Lucid Culture

JAZZ, CLASSICAL MUSIC AND THE ARTS IN NEW YORK CITY

Dafnis Prieto Brings His Lush, Gorgeous Latin Big Band Sounds to the Jazz Standard Next Month

Over the course of his career, drummer Dafnis Prieto has immersed himself in an enormous number of influences. So it’s no surprise that the new album by his explosive Big Band, Back to the Sunset – streaming at Spotify – is a salute to every latin jazz artist he’s drawn inspiration from, sometimes three composers in a single song! That mammoth ambition pays mighty dividends throughout the album’s nine epic tracks. Prieto’s compositions are very democratic, with tons of animated call-and-response and counterpoint, and everybody in the band gets time in the spotlight. This seventeen-piece crew are playing a short stand at the Jazz Standard June 6-10, with sets at 7:30 and 9:30 PM; cover is $30.

Trumpeter Brian Lynch takes centerstage on and off, with and without a mute, in the blazing opening number, Una Vez Más. Pianist Manuel Valera tumbles and then delivers a contrastingly elegant solo; the rest of the trumpet line (Mike Rodríguez, Nathan Eklund, Alex Sipiagin and Josh Deutsch) build a conflagration over a slinky Afro-Cuban groove; the band storm up to a catchy four-chord riff and a blast of a coda. Prieto dedicates all this to Lynch, along with Tito Puente and Eddie Palmieri.

Is The Sooner the Better a mashup of bossa nova and Fort Apache flavor, since it’s a shout-out to Jerry Gonzalez and Egberto GIsmonti? With its rising exchanges throughout the band and relentlessly suspenseful pulse, it’s closer to the Brazilian composer’s most broodingly cinematic work. Baritone saxophonist Chris Cheek gets a tantalizingly brief, gruff solo, tenor saxophonist Peter Apfelbaum keeps it dark but gets more expansive, then piano and brass carry it away,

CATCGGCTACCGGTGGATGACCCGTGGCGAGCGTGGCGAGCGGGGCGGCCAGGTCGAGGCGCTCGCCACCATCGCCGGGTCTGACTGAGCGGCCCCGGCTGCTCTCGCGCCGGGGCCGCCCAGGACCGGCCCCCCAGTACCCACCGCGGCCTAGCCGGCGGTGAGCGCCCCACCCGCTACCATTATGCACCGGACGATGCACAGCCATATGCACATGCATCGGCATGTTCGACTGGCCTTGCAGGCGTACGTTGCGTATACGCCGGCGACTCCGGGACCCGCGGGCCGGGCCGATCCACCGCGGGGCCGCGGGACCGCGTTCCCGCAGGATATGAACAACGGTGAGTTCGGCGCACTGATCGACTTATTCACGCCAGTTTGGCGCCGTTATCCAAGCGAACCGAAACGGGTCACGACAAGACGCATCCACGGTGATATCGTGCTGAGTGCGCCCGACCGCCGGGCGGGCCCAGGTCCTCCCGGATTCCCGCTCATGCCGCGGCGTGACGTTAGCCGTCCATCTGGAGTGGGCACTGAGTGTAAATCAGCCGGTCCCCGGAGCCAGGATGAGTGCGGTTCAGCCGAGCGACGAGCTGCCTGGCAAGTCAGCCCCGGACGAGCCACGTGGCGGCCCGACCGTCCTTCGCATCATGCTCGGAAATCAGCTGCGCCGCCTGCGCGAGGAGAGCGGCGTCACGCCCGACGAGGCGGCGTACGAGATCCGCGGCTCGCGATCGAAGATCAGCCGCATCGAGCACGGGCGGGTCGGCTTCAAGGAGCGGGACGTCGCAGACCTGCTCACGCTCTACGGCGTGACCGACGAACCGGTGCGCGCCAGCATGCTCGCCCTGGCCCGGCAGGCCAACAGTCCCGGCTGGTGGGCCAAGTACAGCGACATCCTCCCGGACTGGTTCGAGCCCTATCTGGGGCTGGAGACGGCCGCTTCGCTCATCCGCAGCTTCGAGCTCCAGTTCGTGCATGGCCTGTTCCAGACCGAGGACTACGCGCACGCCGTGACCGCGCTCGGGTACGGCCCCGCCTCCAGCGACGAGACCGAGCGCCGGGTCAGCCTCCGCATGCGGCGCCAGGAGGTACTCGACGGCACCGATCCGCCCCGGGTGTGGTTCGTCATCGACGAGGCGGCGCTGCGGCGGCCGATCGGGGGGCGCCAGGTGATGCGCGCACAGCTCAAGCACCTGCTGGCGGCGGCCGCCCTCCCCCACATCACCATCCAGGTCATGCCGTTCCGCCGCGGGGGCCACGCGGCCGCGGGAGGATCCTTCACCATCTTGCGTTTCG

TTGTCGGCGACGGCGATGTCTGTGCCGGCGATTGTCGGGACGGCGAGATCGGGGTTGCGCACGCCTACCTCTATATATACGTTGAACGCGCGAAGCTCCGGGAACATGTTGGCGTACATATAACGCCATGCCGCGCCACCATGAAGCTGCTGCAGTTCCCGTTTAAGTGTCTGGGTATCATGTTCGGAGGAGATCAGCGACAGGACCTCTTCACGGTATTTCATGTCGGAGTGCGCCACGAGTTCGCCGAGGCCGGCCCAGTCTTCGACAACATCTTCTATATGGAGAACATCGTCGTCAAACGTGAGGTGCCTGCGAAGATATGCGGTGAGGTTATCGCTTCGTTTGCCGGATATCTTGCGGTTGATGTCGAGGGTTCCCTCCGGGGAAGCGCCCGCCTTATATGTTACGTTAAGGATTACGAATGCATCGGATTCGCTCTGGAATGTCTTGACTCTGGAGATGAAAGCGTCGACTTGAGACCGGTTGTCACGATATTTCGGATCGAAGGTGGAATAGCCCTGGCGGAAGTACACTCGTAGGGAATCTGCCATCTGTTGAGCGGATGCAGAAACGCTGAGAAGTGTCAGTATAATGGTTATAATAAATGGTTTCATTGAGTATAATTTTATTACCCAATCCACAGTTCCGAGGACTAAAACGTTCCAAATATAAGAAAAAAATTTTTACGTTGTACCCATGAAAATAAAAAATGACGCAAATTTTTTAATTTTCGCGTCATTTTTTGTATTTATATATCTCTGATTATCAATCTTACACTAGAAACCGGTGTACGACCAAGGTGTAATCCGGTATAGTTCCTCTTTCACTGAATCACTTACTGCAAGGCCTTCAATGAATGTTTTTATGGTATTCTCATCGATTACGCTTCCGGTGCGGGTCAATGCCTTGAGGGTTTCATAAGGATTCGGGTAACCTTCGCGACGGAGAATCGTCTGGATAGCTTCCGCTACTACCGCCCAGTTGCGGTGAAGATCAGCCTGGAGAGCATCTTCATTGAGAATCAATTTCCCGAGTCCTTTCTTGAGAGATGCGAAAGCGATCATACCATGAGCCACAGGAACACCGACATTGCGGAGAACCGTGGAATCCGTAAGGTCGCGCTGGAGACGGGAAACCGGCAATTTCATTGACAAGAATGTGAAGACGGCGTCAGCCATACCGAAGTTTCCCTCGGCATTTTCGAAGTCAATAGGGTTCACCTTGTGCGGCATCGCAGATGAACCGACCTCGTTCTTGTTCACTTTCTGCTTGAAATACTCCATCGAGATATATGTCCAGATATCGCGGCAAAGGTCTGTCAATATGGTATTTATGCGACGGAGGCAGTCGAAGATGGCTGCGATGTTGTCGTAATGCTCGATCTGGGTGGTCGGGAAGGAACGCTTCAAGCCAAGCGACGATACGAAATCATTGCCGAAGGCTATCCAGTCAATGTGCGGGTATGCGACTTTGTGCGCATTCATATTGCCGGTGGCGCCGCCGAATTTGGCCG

Cheek takes a wryly jovial solo to open Out of the Bone, whidh begins as a stunning, slashing mashup of Ethiopiques and Afro-Cuban styles. Massed brass carries the tune into more symphonic territory, then a droll, chattering interlude, and finally a round of trombones: Tim Albright, Alan Ferber, Jacob Garchik and Jeff Nelson.

Interestingly, the album’s gorgeously lingering, lavish title track is dedicated to Andrew Hill and Henry Threadgill, who takes a wryly spacious, peek-a-boo cameo on alto sax. The album’s longest number, Danzonish Potpourri, shifts suddenly from bluesy gravitas, to lush sweep, hushed piano-based glimmer and then a towering bolero spiced with shivery horn accents. How do they end this beast of a tune? With a coy Apfelbaum melodica solo.

Guest altoist Steve Coleman bubbles brightly, then hands off to trumpeter Nathan Eklund in Song for Chico, a cheery Veracruz-flavored number, much of which sounds like a long, joyous outro. Individual voices leap out from every corner of the sonic picture in the triumphantly shuffling Prelude Para Rosa, which like so many other tracks here morphs unexpectedly, in this case to a moody cha-cha with a spiraling Román Filiú alto sax solo.

The no-nonsense, bustling Two For One has similarly vast scattershot voicings, a smoky Apfelbaum solo followed by Valera’s scrambling attack and then a wry wind-down from Prieto and multi-percussionist Roberto Quintero. The album’s final number is the aptly titled The Triumphant Journey, dedicated to Dizzy Gillespie and Chano Pozo, with fiery cascades of Ethiopian riffage and a sudden shift to trumpet-fueled clave.